While it is important to understand the impact that Covid-19 will have on extreme poverty, the Sustainable Development Goals commit to eradicate all forms of poverty for all people everywhere by 2030,[2] and as such focusing on extreme poverty is not enough. The principle to ‘leave no one behind’[3] is the central, transformative promise of the 2030 Agenda. It compels us not only to transform the lives of those who are the furthest behind but also to fight discrimination and the root causes of inequality within and among countries. This approach requires looking beyond averages to understand whether and why certain parts of the population are being left behind.

We don’t need new measures or complicated statistics to deliver the data needed to drive this transformative change. Instead by using the simple concept of tracking the progress of the poorest 20% of the population against a range of established metrics we can understand who is being left behind. Importantly, the poorest 20% of people includes everyone currently living below the international poverty line plus the people who are most vulnerable to falling into extreme poverty – exactly those people who are at risk in situations such as the current pandemic. Figure 1 also allows you to see how the poorest 20% of people (at the global, regional and national level) may be impacted by Covid-19.

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The gap between the global poorest 20% and everyone else remains wide

The poorest 20% of the global population share just 2% of global income. Making progress towards ‘leaving no one behind’ requires the poorest 20% of people to experience faster growth than the rest of the population both in terms of income growth rates and absolute growth. Since the 1990s, the poorest 20% has generally seen faster growth rates than the rest of the population, but these rates have not been sufficient to keep the gap from growing in absolute terms.

While incomes for the poorest 20% of people have been increasing, they are starting from a very low base; despite increases, the gap between the poorest 20% of people and everyone else has grown (Figure 2). Projections confirm that this gap will remain wide unless the poorest 20% of people secures a greater share of global growth.

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Figure 2: Projections confirm that a wide gap will continue unless the poorest 20% of people secures a greater share of global growth

Income for the poorest 20% globally and the rest of the population, and the consumption floor

Figure 2: Projections confirm that a wide gap will continue unless the poorest 20% of people secures a greater share of global growth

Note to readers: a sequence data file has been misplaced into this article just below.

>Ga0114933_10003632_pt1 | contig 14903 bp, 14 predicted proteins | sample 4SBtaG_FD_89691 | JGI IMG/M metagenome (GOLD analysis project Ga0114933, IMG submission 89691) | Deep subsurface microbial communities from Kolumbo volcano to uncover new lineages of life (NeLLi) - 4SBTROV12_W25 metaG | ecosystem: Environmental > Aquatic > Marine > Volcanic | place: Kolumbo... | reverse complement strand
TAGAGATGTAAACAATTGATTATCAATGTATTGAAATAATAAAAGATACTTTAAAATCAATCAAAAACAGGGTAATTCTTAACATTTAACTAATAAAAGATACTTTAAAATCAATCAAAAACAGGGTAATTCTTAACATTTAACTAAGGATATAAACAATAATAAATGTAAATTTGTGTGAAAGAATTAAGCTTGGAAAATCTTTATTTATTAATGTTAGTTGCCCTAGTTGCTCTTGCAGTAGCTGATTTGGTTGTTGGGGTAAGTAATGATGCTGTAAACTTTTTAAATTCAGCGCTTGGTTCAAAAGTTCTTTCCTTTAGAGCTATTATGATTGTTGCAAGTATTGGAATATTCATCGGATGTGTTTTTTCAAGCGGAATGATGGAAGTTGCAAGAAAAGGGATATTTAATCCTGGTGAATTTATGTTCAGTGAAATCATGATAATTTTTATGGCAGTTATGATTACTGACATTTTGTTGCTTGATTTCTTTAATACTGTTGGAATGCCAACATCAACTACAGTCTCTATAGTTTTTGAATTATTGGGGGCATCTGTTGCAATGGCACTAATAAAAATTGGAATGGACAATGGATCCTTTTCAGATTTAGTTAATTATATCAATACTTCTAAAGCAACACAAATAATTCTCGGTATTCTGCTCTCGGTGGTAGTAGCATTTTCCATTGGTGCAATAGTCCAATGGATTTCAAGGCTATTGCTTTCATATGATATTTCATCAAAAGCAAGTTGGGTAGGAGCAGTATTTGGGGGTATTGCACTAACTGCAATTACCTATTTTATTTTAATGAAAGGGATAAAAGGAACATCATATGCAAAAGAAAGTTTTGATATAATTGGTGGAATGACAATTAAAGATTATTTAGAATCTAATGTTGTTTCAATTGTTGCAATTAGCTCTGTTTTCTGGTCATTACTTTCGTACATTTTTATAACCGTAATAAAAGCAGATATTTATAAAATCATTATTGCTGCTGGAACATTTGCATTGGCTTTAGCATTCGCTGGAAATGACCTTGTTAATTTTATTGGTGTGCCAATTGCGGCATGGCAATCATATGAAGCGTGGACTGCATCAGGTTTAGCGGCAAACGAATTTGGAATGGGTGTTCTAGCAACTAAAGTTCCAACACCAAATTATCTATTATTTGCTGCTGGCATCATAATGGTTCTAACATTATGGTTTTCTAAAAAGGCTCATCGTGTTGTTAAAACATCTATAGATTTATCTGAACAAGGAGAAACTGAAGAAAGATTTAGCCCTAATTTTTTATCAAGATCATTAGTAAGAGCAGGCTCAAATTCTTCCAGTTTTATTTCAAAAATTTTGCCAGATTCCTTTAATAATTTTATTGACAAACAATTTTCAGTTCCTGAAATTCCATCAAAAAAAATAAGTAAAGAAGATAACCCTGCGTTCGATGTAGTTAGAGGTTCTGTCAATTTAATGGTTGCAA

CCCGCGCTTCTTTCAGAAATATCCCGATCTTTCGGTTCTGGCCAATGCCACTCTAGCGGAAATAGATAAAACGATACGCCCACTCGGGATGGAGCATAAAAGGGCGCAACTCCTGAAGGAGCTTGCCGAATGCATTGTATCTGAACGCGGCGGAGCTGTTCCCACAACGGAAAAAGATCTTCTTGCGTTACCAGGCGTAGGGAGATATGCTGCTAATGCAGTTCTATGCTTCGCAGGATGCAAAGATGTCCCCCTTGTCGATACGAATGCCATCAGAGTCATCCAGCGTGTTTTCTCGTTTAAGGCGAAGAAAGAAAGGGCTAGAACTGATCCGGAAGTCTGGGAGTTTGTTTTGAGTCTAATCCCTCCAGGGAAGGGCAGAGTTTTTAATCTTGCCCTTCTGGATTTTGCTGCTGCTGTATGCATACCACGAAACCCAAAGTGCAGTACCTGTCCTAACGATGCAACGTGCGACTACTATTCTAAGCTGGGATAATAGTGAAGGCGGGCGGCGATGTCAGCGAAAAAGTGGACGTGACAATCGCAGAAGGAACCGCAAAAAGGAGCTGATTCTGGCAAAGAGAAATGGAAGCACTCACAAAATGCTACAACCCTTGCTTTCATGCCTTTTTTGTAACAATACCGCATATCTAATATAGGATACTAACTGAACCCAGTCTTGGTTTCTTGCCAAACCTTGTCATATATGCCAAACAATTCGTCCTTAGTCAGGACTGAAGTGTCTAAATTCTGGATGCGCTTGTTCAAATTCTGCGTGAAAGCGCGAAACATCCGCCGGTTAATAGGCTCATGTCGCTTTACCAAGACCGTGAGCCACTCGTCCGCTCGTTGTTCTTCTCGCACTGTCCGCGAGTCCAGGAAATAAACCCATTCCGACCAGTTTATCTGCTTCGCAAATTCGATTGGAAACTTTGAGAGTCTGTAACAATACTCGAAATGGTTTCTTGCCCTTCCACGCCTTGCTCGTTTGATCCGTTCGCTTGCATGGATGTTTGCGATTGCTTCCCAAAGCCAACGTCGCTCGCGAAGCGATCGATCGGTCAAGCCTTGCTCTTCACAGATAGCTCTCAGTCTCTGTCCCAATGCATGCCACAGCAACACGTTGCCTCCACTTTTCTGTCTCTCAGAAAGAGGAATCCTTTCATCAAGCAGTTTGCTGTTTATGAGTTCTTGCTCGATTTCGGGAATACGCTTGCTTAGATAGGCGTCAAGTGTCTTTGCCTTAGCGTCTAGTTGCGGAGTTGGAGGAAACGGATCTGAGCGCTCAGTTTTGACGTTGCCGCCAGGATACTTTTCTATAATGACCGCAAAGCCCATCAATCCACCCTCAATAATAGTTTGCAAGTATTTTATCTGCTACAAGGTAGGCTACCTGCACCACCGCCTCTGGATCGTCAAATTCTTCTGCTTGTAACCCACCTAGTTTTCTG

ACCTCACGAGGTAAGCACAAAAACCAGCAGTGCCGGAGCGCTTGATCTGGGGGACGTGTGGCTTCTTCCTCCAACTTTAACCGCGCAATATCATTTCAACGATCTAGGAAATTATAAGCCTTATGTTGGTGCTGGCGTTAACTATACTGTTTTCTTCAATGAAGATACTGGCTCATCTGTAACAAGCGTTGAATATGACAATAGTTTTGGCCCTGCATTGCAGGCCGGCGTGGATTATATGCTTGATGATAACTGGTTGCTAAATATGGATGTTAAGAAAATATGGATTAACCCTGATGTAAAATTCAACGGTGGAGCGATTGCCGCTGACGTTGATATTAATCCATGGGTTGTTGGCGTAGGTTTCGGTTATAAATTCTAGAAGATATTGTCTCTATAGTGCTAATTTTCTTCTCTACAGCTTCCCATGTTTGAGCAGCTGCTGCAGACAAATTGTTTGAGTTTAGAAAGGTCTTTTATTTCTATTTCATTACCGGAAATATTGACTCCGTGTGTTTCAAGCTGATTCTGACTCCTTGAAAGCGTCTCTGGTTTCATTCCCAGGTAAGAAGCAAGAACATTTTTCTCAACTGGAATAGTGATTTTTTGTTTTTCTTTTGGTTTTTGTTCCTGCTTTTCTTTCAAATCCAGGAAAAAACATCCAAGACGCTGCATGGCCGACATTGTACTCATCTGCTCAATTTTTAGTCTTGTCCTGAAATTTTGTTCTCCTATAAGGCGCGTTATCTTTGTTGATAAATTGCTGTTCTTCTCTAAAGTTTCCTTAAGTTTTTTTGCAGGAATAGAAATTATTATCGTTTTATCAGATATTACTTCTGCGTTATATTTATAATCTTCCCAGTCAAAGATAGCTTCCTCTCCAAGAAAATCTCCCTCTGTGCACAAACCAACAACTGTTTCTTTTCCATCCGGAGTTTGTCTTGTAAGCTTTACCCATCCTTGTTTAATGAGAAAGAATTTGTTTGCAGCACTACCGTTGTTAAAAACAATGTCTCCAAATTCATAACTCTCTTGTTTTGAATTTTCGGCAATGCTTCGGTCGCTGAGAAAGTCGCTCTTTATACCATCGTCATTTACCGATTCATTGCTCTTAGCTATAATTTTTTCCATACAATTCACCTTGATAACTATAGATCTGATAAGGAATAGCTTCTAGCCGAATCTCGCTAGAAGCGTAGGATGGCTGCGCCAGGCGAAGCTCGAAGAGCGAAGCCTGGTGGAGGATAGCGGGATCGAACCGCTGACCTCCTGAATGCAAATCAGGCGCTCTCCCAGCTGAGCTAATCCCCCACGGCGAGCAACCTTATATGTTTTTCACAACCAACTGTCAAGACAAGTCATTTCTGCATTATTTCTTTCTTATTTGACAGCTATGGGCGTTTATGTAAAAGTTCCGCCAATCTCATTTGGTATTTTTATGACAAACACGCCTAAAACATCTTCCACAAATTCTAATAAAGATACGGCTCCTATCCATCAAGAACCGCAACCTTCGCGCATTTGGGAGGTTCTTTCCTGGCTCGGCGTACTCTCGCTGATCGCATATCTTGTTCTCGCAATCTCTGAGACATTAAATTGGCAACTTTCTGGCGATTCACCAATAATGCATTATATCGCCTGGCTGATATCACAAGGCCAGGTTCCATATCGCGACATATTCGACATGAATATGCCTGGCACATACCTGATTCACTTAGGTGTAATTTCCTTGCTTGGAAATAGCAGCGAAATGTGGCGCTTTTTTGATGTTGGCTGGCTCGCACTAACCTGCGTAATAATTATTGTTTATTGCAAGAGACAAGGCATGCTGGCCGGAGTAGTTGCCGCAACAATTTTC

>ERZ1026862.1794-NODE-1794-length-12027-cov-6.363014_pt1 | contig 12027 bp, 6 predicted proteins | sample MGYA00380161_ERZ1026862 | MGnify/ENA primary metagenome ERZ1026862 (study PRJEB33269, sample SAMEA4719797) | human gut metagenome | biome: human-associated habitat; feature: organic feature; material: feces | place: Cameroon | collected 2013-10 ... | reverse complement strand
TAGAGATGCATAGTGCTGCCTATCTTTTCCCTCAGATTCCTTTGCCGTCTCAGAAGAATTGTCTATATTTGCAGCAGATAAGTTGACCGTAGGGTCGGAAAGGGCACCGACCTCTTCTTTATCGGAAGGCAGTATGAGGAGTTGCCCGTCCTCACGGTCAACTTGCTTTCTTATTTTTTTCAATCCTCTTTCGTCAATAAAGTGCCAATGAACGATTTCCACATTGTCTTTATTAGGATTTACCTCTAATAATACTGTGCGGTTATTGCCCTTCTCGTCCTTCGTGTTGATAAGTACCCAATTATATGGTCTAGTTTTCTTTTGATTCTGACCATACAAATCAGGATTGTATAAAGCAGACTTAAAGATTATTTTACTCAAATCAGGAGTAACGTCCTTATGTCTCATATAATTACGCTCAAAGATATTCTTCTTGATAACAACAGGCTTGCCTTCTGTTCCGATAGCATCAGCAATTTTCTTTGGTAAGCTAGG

Line chart showing the gap between the income for the poorest 20% globally and the rest of the population remains wide

Source: Development Initiatives based on the World Bank's PovcalNet and the International Monetary Fund's World Economic Outlook.

Critically, the consumption floor – the lowest level of consumption at which people are known to exist – has not changed for more than 20 years. If the consumption floor does not rise, not only will people remain in extreme poverty but also the gap between the poorest 20% of people and the rest of the world will continue to widen. Data is not available to calculate the consumption floor for 2018 or beyond.

The poorest 20% of people live on less than $3.03 a day. The historical trend has seen the poorest 20% of people increasingly concentrated in sub-Saharan Africa. In 2010, 53% of the population of sub-Saharan Africa was among the poorest 20% of people in the world; in 2018 the figure was 61%. This is projected to increase to 64% in 2021, with Covid-19 expected to push an additional 3% of the population of sub-Saharan Africa into the poorest 20%. You can use Figure 1 to explore the projected impacts of Covid-19 by country and region.

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The poorest people in almost every country are expected to see their incomes drop

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Figure 3: How has Covid-19 affected the gap between the richest and the poorest?

Absolute and relative income gap between the poorest 20% and the rest of the population across different countries

To view this interactive visualisation make sure JavaScript is available on your device.

To view this interactive visualisation use a device with a larger screen.

  • Figures are best viewed on a desktop in the Chrome browser.

    Use the drop-down menu in the upper left to select the country you are interested in.

    You can then select whether you want to show the percentage change in daily per person income for the poorest 20% of the population compared to the rest of the population, or the absolute income gap between these two groups.

    Hover over data points on the line graph to get more detail.

Source: Development Initiatives based on World Bank PovcalNet, the International Monetary Fund World Economic Outlook and household survey data.

Note: The figure shows percentage change from a baseline of 2010 (or the minimum year in the series).

Leaving no one behind means we need to go beyond tracking progress globally to considering whether people within countries are included in progress. The concept of focusing on the poorest 20% of the population can also be applied within countries – it refers to the most excluded 20% in any circumstance. What matters is not exactly how it is measured, but that it allows us to focus on the people most likely to be left out.